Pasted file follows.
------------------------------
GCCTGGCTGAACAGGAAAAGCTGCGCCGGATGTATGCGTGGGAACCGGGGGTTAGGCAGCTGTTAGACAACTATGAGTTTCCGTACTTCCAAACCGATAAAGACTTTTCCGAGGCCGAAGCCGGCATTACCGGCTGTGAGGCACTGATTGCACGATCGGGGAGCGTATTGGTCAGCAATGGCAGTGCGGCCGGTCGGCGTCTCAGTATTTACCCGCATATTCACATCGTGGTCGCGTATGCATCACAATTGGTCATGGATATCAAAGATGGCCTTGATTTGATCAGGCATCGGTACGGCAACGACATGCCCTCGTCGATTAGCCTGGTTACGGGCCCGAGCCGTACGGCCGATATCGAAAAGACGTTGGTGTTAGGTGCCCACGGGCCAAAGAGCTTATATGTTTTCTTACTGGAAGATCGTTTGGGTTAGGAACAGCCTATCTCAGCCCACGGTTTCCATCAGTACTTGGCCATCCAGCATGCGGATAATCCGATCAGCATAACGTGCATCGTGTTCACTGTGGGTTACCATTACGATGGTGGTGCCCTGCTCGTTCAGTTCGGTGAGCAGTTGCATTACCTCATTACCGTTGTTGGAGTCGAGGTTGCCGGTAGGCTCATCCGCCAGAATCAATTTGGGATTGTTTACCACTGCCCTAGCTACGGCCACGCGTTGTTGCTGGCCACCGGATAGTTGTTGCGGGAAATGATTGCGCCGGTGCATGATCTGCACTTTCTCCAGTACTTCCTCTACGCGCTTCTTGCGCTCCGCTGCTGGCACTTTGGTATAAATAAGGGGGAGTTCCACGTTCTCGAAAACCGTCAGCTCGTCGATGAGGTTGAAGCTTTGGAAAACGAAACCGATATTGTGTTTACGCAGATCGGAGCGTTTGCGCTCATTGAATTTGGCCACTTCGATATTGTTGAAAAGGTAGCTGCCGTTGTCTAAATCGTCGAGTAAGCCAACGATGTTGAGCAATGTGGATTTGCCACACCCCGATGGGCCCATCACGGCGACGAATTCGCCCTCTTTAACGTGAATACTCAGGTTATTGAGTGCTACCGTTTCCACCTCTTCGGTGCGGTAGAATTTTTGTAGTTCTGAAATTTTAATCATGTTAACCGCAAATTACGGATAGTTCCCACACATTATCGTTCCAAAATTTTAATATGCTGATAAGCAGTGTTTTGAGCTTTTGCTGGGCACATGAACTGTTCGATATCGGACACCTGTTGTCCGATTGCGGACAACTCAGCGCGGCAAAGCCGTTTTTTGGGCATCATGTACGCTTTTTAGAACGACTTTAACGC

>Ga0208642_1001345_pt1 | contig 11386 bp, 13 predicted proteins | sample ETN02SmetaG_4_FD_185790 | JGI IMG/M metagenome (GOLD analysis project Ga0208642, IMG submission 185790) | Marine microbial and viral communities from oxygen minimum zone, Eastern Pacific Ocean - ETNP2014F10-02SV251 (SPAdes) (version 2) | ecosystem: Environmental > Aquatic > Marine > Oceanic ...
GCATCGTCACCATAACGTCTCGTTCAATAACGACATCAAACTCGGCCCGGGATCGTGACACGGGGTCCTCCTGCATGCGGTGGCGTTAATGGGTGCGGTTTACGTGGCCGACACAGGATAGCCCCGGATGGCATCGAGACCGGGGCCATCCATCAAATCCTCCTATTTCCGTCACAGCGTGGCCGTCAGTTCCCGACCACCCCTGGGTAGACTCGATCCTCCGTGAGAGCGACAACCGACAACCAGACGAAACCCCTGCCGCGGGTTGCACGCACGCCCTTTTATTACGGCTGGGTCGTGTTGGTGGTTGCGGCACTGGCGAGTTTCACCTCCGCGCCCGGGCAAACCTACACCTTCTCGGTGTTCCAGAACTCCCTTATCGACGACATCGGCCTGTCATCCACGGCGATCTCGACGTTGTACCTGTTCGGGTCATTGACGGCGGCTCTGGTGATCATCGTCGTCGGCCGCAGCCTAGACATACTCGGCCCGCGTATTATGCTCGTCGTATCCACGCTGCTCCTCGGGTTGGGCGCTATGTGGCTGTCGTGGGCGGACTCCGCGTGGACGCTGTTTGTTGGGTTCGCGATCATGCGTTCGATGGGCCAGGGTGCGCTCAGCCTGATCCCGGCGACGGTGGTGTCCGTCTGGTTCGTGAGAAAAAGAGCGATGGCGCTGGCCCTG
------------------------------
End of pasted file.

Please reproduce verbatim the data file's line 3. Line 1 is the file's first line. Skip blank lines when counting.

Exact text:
GCATCGTCACCATAACGTCTCGTTCAATAACGACATCAAACTCGGCCCGGGATCGTGACACGGGGTCCTCCTGCATGCGGTGGCGTTAATGGGTGCGGTTTACGTGGCCGACACAGGATAGCCCCGGATGGCATCGAGACCGGGGCCATCCATCAAATCCTCCTATTTCCGTCACAGCGTGGCCGTCAGTTCCCGACCACCCCTGGGTAGACTCGATCCTCCGTGAGAGCGACAACCGACAACCAGACGAAACCCCTGCCGCGGGTTGCACGCACGCCCTTTTATTACGGCTGGGTCGTGTTGGTGGTTGCGGCACTGGCGAGTTTCACCTCCGCGCCCGGGCAAACCTACACCTTCTCGGTGTTCCAGAACTCCCTTATCGACGACATCGGCCTGTCATCCACGGCGATCTCGACGTTGTACCTGTTCGGGTCATTGACGGCGGCTCTGGTGATCATCGTCGTCGGCCGCAGCCTAGACATACTCGGCCCGCGTATTATGCTCGTCGTATCCACGCTGCTCCTCGGGTTGGGCGCTATGTGGCTGTCGTGGGCGGACTCCGCGTGGACGCTGTTTGTTGGGTTCGCGATCATGCGTTCGATGGGCCAGGGTGCGCTCAGCCTGATCCCGGCGACGGTGGTGTCCGTCTGGTTCGTGAGAAAAAGAGCGATGGCGCTGGCCCTG